42. #42 Caledonian
    August 21, 2006

    I suspect that his notion of a personal god is a great deal more abstract than this – as suggested above. Is there a reason why you are trying to paint it as some primitive, animistic, tribal belief?

    He’s a Christian, for Christ’s sake.

  43. #43 Keith Wolter
    August 21, 2006

    Caledonian (and for that matter, PZ):

    Why such vehemence against a potential ally? Your “my way or the high-way” approach is such a non-starter… Look, if 65% of the US doesn’t even believe in evolution, then they are bigger fish to fry than a famous scientist who does. Just because his religious beliefs don’t match yours does not make him an idiot. The human genome project, in which he played a significant part, is the ultimate proof of evolution. (Would an intelligent designer have filled our genome with pseudogenes and retro-transposons?) Dr. Collins has done much to advance our knowledge of human biology, and to help translate that knowledge into treatments. Can any of us say the same? (PZ, where are all your recent publications? I can’t find them in PubMed…) So lighten up on the intolerence! That mindset is no more attractive in atheists than in fundies.

  44. #44 Jason Spaceman
    August 22, 2006

    Pharyngula gets a mention in today’s WingNut Daily.

  45. #45 Kim
    August 22, 2006

    Ian,

    I think you are refering to the Phineas Gage-case. It is indeed a very good example of how emotions and rational thinking/practical problemsolving are connected.
    A very nice overview of this case and also a generalization of the importance of emotional values to rational thinking appears in “Descartes´Error- Emotion, Reason and the Human Brain”, by Antonio Damasio.
    Of course, you can also find the Phineas Gage-case in many other neurology and neuropshychology books. It’s a kind of reference casestudy.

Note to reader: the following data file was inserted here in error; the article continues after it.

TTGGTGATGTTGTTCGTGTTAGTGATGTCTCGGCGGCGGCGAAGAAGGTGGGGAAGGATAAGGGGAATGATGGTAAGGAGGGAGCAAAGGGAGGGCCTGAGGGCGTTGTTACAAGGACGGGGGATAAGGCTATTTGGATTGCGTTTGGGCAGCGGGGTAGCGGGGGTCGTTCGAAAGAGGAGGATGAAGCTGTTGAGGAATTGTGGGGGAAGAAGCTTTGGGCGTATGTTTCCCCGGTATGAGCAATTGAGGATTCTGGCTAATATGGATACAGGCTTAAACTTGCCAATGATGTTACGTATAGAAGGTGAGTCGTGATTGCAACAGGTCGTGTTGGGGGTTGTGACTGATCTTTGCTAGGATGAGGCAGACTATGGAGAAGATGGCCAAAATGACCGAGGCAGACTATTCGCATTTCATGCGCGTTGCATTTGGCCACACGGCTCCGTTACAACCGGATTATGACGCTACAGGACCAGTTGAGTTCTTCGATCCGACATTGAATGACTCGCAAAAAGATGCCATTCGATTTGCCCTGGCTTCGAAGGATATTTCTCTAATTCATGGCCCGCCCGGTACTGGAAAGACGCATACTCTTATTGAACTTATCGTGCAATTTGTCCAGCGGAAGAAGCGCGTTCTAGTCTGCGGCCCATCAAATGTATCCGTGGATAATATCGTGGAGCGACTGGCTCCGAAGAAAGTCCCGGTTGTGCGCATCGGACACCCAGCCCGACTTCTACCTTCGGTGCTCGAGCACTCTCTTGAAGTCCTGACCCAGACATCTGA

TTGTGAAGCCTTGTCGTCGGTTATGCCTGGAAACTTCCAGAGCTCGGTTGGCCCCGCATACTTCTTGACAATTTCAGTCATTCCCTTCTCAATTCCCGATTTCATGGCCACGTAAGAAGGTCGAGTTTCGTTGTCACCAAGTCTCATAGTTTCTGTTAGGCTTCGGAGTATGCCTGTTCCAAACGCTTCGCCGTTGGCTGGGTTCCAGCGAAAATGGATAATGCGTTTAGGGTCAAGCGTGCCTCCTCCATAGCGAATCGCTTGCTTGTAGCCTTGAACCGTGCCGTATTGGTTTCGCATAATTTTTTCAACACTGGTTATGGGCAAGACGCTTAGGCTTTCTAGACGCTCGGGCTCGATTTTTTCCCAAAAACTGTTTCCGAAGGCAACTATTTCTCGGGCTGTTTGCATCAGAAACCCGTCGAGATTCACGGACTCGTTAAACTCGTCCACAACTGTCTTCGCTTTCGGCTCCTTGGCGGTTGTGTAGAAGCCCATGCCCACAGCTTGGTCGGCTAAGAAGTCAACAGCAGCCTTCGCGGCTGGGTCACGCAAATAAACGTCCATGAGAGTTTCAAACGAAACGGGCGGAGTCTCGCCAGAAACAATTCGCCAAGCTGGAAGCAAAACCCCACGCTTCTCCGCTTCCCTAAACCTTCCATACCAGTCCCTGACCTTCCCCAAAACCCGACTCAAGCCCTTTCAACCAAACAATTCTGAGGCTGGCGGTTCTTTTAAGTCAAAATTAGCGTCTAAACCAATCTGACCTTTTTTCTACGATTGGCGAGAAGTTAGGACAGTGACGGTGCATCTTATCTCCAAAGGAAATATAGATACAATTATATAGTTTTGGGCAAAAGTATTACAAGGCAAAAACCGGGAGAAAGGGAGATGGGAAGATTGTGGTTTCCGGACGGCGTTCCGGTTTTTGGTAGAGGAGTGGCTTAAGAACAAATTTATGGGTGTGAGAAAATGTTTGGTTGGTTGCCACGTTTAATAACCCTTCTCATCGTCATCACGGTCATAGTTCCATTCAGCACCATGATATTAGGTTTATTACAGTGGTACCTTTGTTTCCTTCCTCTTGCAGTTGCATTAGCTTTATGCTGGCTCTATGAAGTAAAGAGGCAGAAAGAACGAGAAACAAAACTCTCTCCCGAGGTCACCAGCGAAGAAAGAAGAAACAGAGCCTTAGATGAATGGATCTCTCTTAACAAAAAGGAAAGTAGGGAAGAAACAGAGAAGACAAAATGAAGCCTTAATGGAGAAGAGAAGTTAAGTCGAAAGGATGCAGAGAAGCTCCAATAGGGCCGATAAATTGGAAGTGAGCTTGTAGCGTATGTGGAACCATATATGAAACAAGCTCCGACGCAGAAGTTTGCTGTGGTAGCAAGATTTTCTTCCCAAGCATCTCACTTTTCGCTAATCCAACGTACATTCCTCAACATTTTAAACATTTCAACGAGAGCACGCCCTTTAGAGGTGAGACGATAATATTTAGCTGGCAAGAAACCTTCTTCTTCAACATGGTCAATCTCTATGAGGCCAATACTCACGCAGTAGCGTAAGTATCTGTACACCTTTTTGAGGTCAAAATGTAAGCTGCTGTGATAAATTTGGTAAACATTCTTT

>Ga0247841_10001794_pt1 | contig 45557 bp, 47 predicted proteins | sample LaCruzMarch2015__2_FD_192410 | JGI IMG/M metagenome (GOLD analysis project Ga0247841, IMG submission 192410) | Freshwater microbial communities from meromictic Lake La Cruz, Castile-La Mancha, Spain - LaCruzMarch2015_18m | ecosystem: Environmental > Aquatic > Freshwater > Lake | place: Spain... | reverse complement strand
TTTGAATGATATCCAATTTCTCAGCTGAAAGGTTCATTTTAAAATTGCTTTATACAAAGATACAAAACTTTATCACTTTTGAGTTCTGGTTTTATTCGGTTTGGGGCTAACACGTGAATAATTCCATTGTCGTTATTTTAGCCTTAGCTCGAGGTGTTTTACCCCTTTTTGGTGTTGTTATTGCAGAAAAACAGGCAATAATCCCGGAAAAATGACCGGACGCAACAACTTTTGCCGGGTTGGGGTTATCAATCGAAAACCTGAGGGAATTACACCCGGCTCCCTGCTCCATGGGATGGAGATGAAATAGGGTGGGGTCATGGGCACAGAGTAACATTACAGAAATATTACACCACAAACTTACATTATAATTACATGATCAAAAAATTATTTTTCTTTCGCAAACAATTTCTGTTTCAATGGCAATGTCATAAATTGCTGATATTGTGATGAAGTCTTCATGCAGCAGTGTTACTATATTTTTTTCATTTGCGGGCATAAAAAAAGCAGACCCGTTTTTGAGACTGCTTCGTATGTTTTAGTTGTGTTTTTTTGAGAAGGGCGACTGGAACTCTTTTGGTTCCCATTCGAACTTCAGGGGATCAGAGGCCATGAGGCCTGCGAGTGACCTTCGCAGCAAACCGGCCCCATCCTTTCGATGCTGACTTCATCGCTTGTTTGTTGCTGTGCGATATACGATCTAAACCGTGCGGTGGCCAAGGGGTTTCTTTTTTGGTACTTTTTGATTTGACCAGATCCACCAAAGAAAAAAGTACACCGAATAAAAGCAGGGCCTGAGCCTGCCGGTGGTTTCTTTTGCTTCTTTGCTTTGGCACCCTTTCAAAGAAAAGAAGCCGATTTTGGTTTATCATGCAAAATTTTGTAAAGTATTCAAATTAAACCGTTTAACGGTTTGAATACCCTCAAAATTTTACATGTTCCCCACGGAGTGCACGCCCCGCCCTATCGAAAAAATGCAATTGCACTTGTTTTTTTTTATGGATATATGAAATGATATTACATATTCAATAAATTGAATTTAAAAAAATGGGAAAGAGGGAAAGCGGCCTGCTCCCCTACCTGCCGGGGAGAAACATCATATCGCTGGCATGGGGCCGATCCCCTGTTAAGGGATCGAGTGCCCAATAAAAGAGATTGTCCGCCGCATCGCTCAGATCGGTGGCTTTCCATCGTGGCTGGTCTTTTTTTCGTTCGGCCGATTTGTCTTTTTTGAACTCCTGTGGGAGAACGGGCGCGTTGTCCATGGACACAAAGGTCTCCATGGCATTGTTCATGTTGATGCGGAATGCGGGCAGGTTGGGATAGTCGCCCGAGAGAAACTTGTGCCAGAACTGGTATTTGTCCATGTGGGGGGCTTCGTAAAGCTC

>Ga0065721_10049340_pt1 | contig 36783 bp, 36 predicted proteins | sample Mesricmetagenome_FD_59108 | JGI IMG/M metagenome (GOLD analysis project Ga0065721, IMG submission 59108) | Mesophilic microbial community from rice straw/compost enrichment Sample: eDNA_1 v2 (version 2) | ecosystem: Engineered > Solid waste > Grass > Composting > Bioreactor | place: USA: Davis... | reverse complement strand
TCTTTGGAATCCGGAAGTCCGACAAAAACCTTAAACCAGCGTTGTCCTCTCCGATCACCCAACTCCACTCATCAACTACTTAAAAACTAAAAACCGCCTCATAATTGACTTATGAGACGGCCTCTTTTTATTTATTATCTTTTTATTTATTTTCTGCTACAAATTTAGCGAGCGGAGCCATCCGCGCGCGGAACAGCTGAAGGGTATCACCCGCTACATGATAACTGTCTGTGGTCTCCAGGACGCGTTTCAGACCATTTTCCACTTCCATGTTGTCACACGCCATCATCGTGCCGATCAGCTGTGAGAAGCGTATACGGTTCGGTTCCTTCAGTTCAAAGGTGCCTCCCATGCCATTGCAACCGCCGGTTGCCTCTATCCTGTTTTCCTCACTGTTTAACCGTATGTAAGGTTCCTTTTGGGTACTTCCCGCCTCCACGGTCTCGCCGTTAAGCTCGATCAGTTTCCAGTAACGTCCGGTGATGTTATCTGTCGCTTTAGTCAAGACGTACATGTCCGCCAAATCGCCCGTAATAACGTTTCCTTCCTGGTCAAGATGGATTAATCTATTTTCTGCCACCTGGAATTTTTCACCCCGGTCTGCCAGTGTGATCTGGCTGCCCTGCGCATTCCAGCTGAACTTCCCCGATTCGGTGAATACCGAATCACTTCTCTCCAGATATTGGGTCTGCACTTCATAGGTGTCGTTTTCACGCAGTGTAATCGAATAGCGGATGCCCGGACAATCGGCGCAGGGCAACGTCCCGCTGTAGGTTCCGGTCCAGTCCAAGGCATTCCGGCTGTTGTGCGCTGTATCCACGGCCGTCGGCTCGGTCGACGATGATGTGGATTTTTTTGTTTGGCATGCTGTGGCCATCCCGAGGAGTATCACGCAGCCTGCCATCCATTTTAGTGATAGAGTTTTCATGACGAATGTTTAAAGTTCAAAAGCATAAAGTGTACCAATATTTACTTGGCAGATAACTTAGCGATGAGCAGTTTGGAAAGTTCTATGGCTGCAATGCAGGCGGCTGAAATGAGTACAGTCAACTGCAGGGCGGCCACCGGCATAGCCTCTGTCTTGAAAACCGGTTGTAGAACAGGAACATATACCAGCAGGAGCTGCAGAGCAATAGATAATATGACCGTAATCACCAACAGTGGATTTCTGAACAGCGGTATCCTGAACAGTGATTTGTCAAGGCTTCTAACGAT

Kim

  46. #46 junk science
    August 22, 2006

    No matter how “transcendental” Collins’ view of his god, it’s still standing in his way intellectually, preventing him from seriously considering the possibility that human morality has a natural, evolutionary cause. But I don’t think he’s that dangerous to science, really, especially considering its present enemies. He’s determined to keep his faith in his god no matter what, and that’s fine, as long as he’s not trying too hard to fight the forces of reality.

  47. #47 Lewis
    August 23, 2006

    Darwin’s theory has more holes in it than my grandmother’s underwear. The real question is why are Evolutionist afraid of an open enviroment where both sides are discussed? To me it exposes a weak link and only proves that fervent evolutionism is a religion….

  48. #48 Ken Cope
    August 24, 2006

    Speaking of fleas

    Copernicus’s theory has more holes in it than my grandmother’s underwear. The real question is why are round-earthists afraid of an open enviroment where both sides are discussed? To me it exposes a weak link and only proves that fervent heliocentrism is a religion….

  49. #49 Scott Hatfield
    August 24, 2006

    Lewis: (in a cheerful voice)

    Nuts. You are seriously misinformed, my friend. Look: I’m not an ‘evolutionist’. I don’t BELIEVE in evolution. I don’t take it on FAITH. It’s not a substitute religion for me. I’m a Christian (Methodist), thank you very much.

    But I am also very much a Darwinian. I’m deeply influenced by Darwin’s thought, as all evolutionary biologists are. The problem here is that casual usage of the term ‘evolutionist’ leads to a misleading impresion among (ahem) the uninformed. When a biologist describes themself as an ‘evolutionist’, they are in all likelihood not describing what they hold as a belief that needs to be taken on faith. They mean something different. Yes, it is a world view of sorts, but it is not a belief system.